Ecclesiastes 5:8
If thou seest the oppression of the poor, and violent perverting of judgment and justice in a province, marvel not at the matter: for he that is higher than the highest regardeth; and there be higher than they.
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EXPOSITORY (ENGLISH BIBLE)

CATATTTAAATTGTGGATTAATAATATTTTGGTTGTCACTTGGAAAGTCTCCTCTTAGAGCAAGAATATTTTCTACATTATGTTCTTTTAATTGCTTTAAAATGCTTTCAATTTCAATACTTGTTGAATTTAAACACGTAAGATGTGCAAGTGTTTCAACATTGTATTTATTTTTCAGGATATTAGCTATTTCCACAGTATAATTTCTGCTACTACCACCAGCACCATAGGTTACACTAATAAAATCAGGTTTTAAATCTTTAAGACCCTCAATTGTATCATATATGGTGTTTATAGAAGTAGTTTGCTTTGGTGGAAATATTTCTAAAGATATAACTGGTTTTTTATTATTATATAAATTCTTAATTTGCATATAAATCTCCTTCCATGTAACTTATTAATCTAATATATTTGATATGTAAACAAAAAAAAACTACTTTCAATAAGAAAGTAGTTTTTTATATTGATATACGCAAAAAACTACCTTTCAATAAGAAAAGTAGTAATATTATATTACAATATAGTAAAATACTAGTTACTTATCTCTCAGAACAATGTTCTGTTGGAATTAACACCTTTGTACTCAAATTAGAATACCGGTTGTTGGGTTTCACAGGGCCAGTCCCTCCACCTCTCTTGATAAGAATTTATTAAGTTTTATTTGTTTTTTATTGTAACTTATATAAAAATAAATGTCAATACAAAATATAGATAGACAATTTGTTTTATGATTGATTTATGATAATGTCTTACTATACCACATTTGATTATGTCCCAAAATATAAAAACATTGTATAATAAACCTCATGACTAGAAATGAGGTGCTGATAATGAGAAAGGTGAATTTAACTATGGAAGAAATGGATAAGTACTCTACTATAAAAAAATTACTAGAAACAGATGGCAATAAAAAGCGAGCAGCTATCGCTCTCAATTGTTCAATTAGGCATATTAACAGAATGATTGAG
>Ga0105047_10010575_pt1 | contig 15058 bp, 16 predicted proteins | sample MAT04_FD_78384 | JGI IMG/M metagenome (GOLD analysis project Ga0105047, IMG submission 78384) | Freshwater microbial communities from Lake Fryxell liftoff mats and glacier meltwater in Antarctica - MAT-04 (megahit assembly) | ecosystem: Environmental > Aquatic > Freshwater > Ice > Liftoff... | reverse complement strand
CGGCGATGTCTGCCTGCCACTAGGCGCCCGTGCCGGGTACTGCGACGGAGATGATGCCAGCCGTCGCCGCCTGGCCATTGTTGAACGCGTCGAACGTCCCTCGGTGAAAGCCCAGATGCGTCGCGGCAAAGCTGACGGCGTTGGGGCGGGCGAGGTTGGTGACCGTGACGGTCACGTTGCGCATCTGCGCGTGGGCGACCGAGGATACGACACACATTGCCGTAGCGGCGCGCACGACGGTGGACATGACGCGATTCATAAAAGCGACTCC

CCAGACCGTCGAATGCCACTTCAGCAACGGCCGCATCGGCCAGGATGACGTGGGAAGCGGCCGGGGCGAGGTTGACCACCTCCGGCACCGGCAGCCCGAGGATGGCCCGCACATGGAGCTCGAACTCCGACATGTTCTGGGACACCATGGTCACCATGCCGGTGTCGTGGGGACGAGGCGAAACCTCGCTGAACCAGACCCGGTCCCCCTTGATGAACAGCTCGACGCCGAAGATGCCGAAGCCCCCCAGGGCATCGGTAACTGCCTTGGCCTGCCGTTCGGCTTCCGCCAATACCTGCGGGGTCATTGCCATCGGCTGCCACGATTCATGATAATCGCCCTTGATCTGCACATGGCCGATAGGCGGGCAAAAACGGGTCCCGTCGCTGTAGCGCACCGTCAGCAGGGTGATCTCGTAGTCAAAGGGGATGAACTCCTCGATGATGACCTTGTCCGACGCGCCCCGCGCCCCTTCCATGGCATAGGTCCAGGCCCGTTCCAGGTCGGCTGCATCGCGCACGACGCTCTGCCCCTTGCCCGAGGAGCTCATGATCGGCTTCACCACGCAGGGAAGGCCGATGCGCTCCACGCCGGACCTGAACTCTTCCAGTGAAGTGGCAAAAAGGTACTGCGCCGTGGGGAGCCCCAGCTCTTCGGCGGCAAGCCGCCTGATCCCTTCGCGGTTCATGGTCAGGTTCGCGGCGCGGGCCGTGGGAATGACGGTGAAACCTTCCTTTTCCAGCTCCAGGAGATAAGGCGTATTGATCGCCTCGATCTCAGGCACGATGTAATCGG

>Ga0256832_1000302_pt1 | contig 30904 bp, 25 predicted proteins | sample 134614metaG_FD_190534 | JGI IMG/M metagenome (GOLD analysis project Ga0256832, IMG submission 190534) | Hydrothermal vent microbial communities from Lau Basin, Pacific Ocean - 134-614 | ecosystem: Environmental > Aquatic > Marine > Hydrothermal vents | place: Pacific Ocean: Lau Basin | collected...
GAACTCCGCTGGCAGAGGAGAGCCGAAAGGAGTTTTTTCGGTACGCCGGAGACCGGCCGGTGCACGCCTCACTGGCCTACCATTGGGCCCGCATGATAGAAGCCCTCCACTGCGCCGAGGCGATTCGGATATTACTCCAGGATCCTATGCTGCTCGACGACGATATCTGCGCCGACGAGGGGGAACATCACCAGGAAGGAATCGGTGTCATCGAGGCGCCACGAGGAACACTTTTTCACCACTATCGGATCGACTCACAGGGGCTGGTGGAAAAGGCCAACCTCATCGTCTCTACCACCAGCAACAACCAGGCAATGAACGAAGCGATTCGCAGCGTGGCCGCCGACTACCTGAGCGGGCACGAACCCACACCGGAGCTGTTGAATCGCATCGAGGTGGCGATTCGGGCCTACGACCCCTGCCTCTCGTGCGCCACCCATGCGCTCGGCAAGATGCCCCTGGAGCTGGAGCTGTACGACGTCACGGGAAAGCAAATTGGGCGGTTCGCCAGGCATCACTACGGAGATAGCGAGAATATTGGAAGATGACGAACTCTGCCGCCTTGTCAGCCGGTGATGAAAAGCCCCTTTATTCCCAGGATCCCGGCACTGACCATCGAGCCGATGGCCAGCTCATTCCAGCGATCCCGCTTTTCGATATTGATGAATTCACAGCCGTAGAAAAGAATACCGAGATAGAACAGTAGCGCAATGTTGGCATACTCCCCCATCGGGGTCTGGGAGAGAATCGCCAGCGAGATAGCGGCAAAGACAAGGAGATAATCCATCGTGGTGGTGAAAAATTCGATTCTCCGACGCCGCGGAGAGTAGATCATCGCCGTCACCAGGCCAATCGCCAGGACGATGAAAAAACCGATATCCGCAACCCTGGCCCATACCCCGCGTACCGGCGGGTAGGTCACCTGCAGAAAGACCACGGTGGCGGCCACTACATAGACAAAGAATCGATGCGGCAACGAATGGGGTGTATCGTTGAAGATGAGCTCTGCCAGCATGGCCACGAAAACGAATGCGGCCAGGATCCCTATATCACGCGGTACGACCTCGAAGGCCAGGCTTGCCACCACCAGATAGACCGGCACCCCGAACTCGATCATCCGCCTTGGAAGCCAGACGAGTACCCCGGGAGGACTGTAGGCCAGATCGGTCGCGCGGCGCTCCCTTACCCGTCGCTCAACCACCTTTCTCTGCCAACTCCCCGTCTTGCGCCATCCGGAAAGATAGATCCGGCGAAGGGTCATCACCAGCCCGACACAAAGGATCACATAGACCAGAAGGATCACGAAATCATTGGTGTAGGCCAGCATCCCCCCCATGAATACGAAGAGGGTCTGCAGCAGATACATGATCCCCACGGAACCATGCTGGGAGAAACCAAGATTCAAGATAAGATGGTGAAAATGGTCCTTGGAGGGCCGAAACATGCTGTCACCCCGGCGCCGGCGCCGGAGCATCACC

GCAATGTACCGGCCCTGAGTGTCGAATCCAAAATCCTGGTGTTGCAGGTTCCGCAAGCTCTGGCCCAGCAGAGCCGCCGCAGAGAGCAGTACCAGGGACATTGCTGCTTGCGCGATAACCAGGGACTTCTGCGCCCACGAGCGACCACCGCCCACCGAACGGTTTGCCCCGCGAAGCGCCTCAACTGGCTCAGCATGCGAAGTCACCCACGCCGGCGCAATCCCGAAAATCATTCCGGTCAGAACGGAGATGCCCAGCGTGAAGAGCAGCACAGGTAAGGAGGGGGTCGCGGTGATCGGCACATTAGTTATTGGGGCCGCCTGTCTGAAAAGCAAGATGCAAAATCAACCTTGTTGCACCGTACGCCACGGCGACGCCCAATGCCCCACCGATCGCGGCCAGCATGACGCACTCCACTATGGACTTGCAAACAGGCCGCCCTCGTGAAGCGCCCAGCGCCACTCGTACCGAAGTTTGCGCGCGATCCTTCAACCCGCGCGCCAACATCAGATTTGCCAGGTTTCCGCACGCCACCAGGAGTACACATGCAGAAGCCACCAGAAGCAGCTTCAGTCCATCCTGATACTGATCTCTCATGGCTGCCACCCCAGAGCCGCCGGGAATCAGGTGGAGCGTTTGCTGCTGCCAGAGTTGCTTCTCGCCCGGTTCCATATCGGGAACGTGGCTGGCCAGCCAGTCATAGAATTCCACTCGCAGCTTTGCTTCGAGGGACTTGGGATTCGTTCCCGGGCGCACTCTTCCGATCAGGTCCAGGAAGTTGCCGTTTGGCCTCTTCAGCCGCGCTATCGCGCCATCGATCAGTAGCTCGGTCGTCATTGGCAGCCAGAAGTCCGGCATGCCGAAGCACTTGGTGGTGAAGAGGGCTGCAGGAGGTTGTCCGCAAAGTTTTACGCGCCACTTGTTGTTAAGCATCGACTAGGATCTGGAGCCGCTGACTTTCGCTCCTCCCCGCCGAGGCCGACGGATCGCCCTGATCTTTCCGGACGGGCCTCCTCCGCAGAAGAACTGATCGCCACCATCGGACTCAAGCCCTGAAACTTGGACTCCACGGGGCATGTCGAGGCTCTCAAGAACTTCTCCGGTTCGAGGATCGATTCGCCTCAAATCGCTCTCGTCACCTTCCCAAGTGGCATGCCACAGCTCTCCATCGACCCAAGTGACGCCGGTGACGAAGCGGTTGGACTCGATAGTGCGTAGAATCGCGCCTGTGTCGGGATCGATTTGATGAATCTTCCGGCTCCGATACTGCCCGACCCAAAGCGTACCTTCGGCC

(8) The interpretation of this verse depends on the sense we give to “marvel.” There are some who take it of simple surprise. “You need not think it strange; the instances of oppression which you observe are only parts of a gigantic scheme of mutual wrong-doing, the oppressors of one being themselves oppressed in turn by their superiors.” But instead of “Do not wonder,” the meaning “be not dismayed” is preferable. (Comp. Psalm 48:5; Job 26:11; Isaiah 13:8; Jeremiah 4:9.) The verse then supplies the answer to the gloomy view of Ecclesiastes 4:4. In the view that the last clause speaks of the Divine rectification of earthly injustice, I am confirmed by observing that the author of this book delights in verbal assonances, and constantly links together words similar in sound. An English version might admit the meaning: “Over the high oppressor stands a higher, and over both, those who are higher still; “though even here there is the difficulty that the highest of all are spoken of in the plural number, of which it is a very awkward explanation that the “higher” is the king, and that the women and favourites who govern him are the “higher still.” But I cannot but think that the language of the Hebrew, that over the “gebōh” there be “gebōhim,” is intended to suggest Elohim to the reader’s mind.